Strategies to Reduce Taxes – Family Income Splitting

10 January, 2013

Strategies to Reduce Taxes – Family Income Splitting
The Canadian income tax system is considered “progressive”. In other words the more money you earn the more tax you are expected to pay. Individuals are encouraged to explore all legal strategies to reduce their payable tax. Family income splitting has been a vehicle for individuals to reduce their tax obligation.
There are however a few rules that hinder family income splitting.
Rule #1- No joint tax return filing
In Canada there is no so-called joint tax return, where a husband and wife file a single tax return.  Each individual must file their own tax return based on his or her own income.
Rule # 2 –  The “Kiddie Tax”
Certain specified incomes such as some trust and dividend incomes are now taxed at the highest possible tax rate.
Rule # 3  – Income Transfer Between Spouses
Money cannot be transferred between spouses in an attempt to reduce the tax obligation of the higher income earner.
Rule # 4 – Income Transfer between parents and minor children
Money cannot be transferred between parents to their minor children in an attempt to reduce the tax obligation of the parents.
So if all of these rules are in place, then what can a person do to legally reduce their tax obligation?
Please note that all of the following options are to be done very carefully only after reviewing your specific situation with your professional accountant such as Numbers plus, as errors in any of these strategies could have significant negative consequence.
There still remain strategies to split family income that can assist you in reducing your tax obligation. These strategies may or may not apply to your individual financial plans or goals. At Numbers Plus we can review your situation and create an effective family income splitting strategy to put more money in your pocket.

Family Income Splitting Strategies

Strategy # 1 –   Tax Free Savings Account (TFSAs)
TFSAs allow individuals older than 18 years old receive 5,000.00 of TFSA contribution each calendar year. There is no tax deduction received on this money but the money is not taxable when it is withdrawn.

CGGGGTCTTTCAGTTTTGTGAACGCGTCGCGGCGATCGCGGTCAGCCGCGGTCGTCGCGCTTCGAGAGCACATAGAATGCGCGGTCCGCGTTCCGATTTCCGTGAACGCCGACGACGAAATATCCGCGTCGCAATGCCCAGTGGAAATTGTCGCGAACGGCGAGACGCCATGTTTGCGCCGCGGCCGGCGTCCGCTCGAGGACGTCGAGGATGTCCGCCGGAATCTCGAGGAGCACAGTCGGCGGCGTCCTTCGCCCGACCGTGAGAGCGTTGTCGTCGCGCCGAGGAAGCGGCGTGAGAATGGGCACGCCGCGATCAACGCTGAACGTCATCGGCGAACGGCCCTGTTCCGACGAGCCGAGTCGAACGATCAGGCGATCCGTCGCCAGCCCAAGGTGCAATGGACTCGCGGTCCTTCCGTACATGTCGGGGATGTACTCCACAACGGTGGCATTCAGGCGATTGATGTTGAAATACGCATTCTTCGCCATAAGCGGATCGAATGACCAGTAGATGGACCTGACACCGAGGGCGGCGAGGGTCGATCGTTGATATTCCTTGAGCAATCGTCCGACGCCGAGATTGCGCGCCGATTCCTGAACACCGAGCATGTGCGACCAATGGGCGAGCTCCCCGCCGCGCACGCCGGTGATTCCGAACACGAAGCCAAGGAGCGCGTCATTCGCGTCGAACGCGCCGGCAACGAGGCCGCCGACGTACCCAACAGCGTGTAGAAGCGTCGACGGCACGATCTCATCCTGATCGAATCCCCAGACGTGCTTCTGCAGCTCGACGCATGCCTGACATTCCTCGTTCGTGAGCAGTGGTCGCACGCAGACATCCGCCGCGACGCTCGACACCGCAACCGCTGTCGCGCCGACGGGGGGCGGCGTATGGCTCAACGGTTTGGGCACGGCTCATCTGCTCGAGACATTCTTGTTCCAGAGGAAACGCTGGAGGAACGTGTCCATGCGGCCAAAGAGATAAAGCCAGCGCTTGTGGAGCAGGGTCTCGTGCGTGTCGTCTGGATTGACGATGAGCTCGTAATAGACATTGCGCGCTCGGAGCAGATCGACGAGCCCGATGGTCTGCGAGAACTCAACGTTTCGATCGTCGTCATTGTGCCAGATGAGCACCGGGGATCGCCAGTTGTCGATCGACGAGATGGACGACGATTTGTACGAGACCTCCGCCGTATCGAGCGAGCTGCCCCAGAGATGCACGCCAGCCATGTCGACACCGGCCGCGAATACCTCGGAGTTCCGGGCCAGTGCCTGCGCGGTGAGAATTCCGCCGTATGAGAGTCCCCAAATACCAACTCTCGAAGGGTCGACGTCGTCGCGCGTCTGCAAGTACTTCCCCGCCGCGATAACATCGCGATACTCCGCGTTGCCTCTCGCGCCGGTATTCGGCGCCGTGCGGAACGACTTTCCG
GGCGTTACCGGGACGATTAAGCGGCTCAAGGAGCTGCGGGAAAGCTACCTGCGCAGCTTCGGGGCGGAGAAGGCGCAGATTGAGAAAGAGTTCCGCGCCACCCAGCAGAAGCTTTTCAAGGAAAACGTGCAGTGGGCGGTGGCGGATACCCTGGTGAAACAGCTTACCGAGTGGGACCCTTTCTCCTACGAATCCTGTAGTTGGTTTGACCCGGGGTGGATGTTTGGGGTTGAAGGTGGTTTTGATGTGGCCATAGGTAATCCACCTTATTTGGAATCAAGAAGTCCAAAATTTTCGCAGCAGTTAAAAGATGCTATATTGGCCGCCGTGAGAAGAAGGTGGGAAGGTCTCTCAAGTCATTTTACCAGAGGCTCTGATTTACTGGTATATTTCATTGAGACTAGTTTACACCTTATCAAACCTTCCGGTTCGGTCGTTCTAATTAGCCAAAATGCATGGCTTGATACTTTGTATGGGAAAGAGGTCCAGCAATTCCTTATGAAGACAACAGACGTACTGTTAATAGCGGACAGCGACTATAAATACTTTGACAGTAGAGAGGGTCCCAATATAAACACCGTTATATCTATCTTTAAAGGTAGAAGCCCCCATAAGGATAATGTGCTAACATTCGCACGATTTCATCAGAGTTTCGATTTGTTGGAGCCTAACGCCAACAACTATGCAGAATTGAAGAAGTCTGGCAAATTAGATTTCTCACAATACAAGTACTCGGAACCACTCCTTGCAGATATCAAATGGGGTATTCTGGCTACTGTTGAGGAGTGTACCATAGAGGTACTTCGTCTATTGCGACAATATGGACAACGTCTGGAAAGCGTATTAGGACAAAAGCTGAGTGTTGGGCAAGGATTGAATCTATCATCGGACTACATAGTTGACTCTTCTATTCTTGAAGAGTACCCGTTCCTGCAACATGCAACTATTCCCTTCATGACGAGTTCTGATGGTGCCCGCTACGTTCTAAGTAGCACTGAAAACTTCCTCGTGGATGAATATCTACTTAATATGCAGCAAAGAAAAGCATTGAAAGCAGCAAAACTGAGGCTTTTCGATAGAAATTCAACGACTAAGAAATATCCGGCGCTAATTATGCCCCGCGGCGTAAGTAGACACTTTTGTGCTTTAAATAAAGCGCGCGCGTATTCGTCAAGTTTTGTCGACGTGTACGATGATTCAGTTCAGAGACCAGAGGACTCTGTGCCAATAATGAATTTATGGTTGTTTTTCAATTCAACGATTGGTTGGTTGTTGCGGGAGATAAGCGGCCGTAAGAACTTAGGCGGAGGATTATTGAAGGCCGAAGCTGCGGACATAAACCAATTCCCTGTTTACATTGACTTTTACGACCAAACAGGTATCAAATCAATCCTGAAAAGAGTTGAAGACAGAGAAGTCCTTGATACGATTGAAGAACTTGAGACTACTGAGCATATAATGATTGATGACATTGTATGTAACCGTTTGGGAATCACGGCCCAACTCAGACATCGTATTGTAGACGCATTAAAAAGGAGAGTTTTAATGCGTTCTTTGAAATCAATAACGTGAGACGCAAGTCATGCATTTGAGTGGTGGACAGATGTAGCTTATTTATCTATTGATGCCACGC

Strategy # 2  – Loans to a Spouse or Children
Loans can be made to spouses or children as long as the spouse making the loan charges an acceptable interest rate to the spouse or child receiving the loan. 
The child or spouse receiving the loan must own an investments portfolio and pay tax on the dividends paid. They must also show proof that they have paid the acceptable interest rate to the spouse loaning the money.
Strategy # 3  – Investment of funds by a lower-income spouse
Loans can be made from a higher income spouse to a lower income spouse provided the lower income spouse uses the loan for investments. The lower income spouse will be taxed at applicable rates but a permanent tax savings can be achieved.
Strategy # 4-  Employment of a Spouse or Children
If you own a small business or are self employed then this strategy can help you keep the money in the family. You have the opportunity to employ family members that can do the work. You must pay your family member at a rate that you would pay a non-related individual and you must follow all of the usual obligations as an employer.
Strategy # 5 –  Pension Income Splitting
This is an effective way to minimize tax but can only be used on private pension plans or personal RRSPs. Government sponsored plans such as CPP or OAS cannot be split amongst spouses.
Strategy # 6  – Credit Transfers
There are a number of non-refundable tax credits at both levels of government that are available to each individual filing a tax return. In a family, if one spouse has already used a number of credits to reduce their tax payable liability then the other spouse can use any remaining credits to reduce their income. In addition expenses can be grouped together, such as charitable donations and medical expenses and claimed by one spouse or split accordingly. Children can transfer their school tuition and education expenses to one of their parents.
The strategies outlined above give a family legitimate ways to reduce their overall tax liability. As mentioned these strategies can be maximized according to your personal financial goals. Call us at numbers plus today and we can give you an assessment on how to deploy these strategies and put more money in your pocket.
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